Distributed solar and storage company SunPower ended the first coronavirus-influenced quarter with a loss, but some optimism for a rebound as it reported Q1 earnings on Thursday.
After a rough April, SunPower said demand appears to be slowly growing back to pre-coronavirus levels. With shutdown orders lifting in some countries across the globe, the company’s solar manufacturing arm is also expecting a slow revival.
“We think we’ve made the appropriate adjustments and put ourselves in a strong position because we responded early to the COVID-19 crisis,” CEO Tom Werner told Greentech Media in an interview after the company’s Thursday earnings call. “There’s a balance of a difficult April, improving May and June.”
Among top U.S. residential solar companies, SunPower made early changes to mitigate the pandemic’s effects — perhaps in part because the company has less financial wiggle room than its peers.
Before the disruption, SunPower was projecting a downturn in Q1 2020 and overall losses in 2020. Early in the year, the company was planning a restructuring that would eliminate up to 160 jobs as it spun off its manufacturing arm into a separate company to be called Maxeon Solar Technologies. Then the coronavirus began ravaging the U.S.
In March, depressed demand and the economic downturn pushed the company to cut executive salaries. A month later SunPower halted manufacturing and moved employees to a 4-day work week. To boost sales, the company began offering the first six months of its solar contract for free — sacrificing profit for the potential of more signups.
Though the effects of the pandemic in the U.S. overlapped with only the end of the first quarter, those “proactive cost control initiatives” aided in boosting Q1 performance, the company said on Thursday. SunPower logged a $1.4 million loss, compared to losses of $89.7 million during the same period last year. The 580 megawatts shipped in Q1 fell from Q4 2019, but exceeded the 448 megawatts shipped during Q1 2019.
With COVID-19 impacts still menacing the industry and an uncertain trajectory for the virus, Q2 is expected to look rockier. Though SunPower pulled its 2020 economic guidance in March and has not offered new annual forecasts, the company projected losses between $100 and $120 million for the coming quarter. Executives attributed those figures to a hangover from the dip in demand in April.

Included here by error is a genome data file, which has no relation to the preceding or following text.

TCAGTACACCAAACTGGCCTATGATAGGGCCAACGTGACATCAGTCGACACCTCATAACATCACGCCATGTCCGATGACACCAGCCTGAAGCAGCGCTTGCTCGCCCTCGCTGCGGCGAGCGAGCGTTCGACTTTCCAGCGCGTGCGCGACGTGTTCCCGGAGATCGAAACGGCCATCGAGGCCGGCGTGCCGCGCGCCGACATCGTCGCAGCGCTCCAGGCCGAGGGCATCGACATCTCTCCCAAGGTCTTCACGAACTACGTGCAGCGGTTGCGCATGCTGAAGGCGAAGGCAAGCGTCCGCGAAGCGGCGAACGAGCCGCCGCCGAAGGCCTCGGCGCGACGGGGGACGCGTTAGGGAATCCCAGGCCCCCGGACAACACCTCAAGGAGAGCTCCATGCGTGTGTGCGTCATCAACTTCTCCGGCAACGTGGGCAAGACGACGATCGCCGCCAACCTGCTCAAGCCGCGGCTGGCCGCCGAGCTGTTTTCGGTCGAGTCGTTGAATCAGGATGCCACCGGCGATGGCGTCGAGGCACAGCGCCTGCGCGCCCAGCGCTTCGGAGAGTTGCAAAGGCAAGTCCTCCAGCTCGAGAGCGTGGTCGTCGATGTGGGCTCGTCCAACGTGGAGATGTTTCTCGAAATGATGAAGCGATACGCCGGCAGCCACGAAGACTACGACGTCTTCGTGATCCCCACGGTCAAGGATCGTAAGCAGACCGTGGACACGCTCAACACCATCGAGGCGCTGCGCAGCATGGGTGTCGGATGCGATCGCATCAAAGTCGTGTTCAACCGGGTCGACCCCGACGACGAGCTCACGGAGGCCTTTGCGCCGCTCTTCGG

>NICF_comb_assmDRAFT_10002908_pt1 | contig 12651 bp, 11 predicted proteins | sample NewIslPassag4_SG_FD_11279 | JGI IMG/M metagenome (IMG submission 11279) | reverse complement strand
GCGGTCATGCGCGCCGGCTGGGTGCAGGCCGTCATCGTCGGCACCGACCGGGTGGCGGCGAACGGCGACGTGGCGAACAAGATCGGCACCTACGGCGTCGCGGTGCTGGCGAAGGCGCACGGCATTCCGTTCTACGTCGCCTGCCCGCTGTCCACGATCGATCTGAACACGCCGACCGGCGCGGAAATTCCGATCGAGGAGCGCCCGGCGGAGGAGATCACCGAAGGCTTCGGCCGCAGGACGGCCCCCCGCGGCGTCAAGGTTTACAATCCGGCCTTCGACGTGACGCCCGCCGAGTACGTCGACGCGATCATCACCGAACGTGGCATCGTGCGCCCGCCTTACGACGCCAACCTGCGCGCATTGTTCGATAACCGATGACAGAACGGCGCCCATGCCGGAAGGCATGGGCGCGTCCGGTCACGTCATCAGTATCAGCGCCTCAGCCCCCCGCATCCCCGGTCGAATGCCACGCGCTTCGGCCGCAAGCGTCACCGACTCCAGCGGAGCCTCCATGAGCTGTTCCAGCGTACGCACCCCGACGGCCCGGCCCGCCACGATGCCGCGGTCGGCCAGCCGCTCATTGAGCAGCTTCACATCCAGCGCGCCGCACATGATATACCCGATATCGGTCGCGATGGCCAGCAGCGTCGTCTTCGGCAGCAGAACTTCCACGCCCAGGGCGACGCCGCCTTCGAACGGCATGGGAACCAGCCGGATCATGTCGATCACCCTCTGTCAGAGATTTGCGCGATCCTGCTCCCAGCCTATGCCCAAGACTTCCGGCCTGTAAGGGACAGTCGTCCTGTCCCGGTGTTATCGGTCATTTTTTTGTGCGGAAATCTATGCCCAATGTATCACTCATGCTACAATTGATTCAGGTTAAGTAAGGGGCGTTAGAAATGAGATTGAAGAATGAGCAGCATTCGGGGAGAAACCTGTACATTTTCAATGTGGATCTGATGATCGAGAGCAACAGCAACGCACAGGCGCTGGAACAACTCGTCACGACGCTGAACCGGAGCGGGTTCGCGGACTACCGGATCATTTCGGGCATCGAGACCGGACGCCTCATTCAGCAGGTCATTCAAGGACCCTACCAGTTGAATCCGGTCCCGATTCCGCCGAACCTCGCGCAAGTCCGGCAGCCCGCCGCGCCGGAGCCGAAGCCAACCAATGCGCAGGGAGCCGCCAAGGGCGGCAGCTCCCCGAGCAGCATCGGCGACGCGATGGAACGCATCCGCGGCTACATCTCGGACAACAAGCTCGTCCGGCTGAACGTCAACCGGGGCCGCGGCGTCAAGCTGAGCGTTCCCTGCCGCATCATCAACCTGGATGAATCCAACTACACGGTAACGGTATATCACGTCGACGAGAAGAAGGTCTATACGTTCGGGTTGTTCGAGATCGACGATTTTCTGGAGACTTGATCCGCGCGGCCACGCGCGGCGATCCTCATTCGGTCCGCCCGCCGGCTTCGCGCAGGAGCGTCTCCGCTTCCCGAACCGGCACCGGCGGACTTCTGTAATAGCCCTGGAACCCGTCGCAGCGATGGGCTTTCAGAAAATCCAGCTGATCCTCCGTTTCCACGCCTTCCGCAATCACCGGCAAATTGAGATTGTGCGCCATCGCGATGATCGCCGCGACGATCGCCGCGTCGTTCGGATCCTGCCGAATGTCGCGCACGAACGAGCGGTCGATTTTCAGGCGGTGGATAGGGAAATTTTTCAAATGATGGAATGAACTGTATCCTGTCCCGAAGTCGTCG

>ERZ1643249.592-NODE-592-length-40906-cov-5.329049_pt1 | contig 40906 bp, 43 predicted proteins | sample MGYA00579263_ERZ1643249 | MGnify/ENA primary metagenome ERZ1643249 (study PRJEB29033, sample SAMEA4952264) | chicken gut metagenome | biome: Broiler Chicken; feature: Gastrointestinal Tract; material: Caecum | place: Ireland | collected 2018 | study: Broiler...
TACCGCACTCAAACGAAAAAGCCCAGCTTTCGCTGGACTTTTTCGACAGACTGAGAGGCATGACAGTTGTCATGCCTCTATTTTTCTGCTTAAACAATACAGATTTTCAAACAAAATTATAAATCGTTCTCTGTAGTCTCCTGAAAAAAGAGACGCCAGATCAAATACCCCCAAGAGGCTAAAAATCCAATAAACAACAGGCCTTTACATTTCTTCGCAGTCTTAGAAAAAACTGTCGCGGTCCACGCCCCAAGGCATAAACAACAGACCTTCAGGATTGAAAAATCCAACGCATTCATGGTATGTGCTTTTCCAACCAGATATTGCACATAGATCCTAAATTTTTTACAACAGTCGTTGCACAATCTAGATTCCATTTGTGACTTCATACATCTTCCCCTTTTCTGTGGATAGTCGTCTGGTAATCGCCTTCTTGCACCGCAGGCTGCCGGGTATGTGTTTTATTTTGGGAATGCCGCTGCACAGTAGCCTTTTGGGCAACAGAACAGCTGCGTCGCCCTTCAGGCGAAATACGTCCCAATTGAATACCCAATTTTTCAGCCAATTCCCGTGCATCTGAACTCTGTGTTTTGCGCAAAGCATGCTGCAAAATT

Consultation inquiries and other demand indicators now appear to be growing close to pre-coronavirus levels, Werner told GTM. The company acknowledged “softness in the second quarter,” and projected just 340 to 400 megawatts shipped, but said its previous investment in digital design and sales tools has eased the transition to online-only sales.
A SunPower in transition
Though the pandemic hasn’t left anyone in the residential solar business unscathed, the struggles come at a pivotal moment for SunPower. Over the last year the company has worked to streamline its business and refocus on distributed solar, storage and services while excising its utility-scale and manufacturing operations.
Because Maxeon will remain part of the company until the split closes in Q2, SunPower has also had to absorb both upstream and downstream impacts of COVID-19. Its factories across the globe went idle last month. The company said Thursday that production had resumed in Malaysia and Oregon with openings expected this month at its factories in Mexico and the Philippines. Though Jeff Waters, who will head Maxeon after the split, acknowledged the company hasn’t yet “turned a corner” on pandemic-related challenges, he said if recovery continues in Q3 it should result in 2020 manufacturing at the level of 2019 volumes.
Other areas of the business also showed signs of resilience.
SunPower’s commercial business, which had been depressing profits last quarter, is expected to turn a profit in the second half of 2020. Attachment rates for its commercial battery storage product have hit 30 percent. And SunPower will begin selling its residential storage product in Q2.
Just prior to earnings, SunPower also announced that California-based Technology Credit Union would put $1 billion in financing into its solar loan program — a significant infusion of cash with the possibility of lean times ahead. SunPower Executive Vice President Norm Taffe said the company has enough money to draw on for “virtually unlimited capacity” additions in the future.